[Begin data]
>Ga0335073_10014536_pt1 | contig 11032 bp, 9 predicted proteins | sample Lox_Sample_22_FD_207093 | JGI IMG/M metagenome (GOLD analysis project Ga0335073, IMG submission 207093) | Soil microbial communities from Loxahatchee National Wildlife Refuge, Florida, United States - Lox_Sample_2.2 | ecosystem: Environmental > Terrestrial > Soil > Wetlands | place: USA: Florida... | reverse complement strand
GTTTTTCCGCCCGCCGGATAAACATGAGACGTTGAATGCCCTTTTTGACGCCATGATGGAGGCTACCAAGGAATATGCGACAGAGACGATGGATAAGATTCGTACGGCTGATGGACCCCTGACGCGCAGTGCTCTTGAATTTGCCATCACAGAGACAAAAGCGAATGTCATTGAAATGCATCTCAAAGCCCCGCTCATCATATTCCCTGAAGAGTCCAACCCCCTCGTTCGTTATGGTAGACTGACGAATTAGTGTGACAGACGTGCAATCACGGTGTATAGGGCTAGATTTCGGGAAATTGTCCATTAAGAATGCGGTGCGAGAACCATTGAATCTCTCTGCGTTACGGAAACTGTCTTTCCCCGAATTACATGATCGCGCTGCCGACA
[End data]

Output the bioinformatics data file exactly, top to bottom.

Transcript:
>Ga0335073_10014536_pt1 | contig 11032 bp, 9 predicted proteins | sample Lox_Sample_22_FD_207093 | JGI IMG/M metagenome (GOLD analysis project Ga0335073, IMG submission 207093) | Soil microbial communities from Loxahatchee National Wildlife Refuge, Florida, United States - Lox_Sample_2.2 | ecosystem: Environmental > Terrestrial > Soil > Wetlands | place: USA: Florida... | reverse complement strand
GTTTTTCCGCCCGCCGGATAAACATGAGACGTTGAATGCCCTTTTTGACGCCATGATGGAGGCTACCAAGGAATATGCGACAGAGACGATGGATAAGATTCGTACGGCTGATGGACCCCTGACGCGCAGTGCTCTTGAATTTGCCATCACAGAGACAAAAGCGAATGTCATTGAAATGCATCTCAAAGCCCCGCTCATCATATTCCCTGAAGAGTCCAACCCCCTCGTTCGTTATGGTAGACTGACGAATTAGTGTGACAGACGTGCAATCACGGTGTATAGGGCTAGATTTCGGGAAATTGTCCATTAAGAATGCGGTGCGAGAACCATTGAATCTCTCTGCGTTACGGAAACTGTCTTTCCCCGAATTACATGATCGCGCTGCCGACA